Have you been denied insurance coverage?

The Indianapolis car accident lawyers at Hurst Limontes LLC has years of experience fighting for and recovering for our clients who are being treated unfairly by the insurance company. We have tried cases and won against insurers! Contact us or call at 317-636-0808 for a free consultation. We will not charge our client’s anything unless we can recover for you.

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Our Fees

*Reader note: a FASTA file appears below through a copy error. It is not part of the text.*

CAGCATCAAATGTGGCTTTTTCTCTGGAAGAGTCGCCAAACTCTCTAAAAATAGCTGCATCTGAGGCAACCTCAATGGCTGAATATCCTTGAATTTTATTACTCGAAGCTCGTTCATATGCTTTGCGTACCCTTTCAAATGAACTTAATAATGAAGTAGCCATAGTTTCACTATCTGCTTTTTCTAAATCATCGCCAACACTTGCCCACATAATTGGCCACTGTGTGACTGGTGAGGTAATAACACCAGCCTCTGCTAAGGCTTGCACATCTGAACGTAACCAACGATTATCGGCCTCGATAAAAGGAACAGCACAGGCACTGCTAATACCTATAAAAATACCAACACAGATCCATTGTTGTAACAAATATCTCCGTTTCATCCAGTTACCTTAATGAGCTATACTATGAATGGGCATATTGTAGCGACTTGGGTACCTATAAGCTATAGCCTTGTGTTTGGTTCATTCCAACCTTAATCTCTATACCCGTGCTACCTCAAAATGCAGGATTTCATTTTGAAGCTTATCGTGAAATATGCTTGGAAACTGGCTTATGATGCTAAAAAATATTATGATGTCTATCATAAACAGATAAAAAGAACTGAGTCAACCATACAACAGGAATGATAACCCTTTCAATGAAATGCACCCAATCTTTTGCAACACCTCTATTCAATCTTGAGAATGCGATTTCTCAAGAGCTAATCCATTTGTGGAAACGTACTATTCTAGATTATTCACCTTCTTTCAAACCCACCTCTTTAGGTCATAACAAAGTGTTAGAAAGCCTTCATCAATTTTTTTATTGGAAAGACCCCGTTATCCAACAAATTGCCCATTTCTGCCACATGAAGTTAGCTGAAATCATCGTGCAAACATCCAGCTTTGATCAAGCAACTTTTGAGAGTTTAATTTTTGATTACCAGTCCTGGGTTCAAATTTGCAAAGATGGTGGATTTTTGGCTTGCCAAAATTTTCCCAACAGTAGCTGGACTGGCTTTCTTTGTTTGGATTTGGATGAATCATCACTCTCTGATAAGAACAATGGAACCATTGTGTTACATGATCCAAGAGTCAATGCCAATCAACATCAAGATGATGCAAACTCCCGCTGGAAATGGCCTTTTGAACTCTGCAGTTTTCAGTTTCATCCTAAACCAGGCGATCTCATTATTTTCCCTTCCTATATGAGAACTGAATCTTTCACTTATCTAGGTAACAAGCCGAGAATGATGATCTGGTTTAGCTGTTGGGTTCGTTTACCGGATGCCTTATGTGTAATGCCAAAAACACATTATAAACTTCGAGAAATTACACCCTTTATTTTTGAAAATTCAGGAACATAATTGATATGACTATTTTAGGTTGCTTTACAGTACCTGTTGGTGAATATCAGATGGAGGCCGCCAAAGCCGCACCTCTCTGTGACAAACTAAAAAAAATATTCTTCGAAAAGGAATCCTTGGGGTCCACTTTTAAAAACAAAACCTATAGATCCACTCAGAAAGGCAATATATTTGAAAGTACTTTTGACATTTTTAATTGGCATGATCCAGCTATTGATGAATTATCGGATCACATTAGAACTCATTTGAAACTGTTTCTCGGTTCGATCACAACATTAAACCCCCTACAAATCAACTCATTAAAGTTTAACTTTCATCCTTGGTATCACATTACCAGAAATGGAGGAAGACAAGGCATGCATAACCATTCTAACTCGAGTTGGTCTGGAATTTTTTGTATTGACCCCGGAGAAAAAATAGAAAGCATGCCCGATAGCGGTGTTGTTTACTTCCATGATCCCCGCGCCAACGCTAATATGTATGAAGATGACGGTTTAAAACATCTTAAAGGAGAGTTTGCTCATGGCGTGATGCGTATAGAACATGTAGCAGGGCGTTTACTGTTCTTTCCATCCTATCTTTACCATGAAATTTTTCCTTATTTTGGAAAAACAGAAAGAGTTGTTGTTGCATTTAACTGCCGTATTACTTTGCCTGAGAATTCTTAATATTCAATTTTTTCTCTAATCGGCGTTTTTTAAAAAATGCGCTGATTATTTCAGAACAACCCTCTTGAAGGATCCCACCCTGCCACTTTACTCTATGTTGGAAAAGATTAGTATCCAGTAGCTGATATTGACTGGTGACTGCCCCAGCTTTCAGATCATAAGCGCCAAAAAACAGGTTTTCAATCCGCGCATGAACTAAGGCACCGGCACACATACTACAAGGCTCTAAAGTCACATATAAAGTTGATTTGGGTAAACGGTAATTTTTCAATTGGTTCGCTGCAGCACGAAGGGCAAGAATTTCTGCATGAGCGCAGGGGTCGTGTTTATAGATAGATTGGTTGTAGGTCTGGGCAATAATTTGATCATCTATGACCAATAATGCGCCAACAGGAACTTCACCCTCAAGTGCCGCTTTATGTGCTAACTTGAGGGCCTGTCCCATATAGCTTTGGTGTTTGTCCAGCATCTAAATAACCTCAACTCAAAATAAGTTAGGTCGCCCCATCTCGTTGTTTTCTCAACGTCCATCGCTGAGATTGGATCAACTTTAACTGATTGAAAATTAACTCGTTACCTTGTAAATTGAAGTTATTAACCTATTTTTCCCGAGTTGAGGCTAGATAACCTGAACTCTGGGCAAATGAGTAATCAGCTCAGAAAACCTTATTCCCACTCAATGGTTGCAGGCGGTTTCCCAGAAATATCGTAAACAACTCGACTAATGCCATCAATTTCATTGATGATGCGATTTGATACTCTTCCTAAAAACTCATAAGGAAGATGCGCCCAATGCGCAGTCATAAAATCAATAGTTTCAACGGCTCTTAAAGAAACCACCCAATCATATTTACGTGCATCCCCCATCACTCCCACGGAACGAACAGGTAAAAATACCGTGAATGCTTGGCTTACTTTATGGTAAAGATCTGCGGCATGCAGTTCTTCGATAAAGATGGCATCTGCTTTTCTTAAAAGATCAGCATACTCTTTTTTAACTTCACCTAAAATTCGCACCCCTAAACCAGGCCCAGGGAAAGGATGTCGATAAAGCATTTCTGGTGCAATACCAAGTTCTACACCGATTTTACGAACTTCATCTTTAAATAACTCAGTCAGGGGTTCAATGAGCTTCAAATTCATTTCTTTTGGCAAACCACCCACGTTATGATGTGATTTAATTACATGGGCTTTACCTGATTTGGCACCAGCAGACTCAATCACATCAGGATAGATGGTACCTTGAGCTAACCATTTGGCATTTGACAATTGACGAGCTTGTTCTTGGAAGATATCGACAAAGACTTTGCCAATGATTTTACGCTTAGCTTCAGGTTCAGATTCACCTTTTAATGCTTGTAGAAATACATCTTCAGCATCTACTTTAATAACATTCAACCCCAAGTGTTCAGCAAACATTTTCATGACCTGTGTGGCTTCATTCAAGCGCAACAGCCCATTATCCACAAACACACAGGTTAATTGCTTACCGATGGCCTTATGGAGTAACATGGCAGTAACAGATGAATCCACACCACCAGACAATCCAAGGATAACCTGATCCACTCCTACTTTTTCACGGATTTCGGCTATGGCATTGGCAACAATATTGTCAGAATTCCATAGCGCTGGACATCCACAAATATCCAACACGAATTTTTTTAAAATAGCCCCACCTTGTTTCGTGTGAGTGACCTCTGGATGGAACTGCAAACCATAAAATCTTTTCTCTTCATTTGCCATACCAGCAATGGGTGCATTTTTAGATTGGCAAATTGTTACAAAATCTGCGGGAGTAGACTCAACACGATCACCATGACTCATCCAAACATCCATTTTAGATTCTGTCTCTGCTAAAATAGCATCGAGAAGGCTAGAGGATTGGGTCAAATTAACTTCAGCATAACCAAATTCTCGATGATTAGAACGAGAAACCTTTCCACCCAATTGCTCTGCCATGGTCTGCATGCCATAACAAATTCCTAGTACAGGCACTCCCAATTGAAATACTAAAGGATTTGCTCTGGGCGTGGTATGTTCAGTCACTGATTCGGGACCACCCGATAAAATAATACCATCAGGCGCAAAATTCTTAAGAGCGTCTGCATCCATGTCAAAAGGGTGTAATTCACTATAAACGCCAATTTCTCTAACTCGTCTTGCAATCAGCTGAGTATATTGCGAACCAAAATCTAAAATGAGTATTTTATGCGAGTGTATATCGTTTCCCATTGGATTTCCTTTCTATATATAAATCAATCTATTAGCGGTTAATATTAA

It cost $0 up front to hire our office. We work on a contingency fee basis, which means you only pay us if we settle your case or obtain a verdict on your behalf.

If we’re unable to obtain a settlement of verdict for you we eat the costs we’ve advanced to litigate your case, which includes costs for ordering medical records, filing your case, hiring experts, deposing witnesses, and many other things.

If we do settle your case or obtain a verdict for you our standard rate is 33% of the settlement or verdict, plus reimbursement for the expense we’ve previously advanced. Our fee never increases like some personal injury attorneys, even if we have to take your case to trial.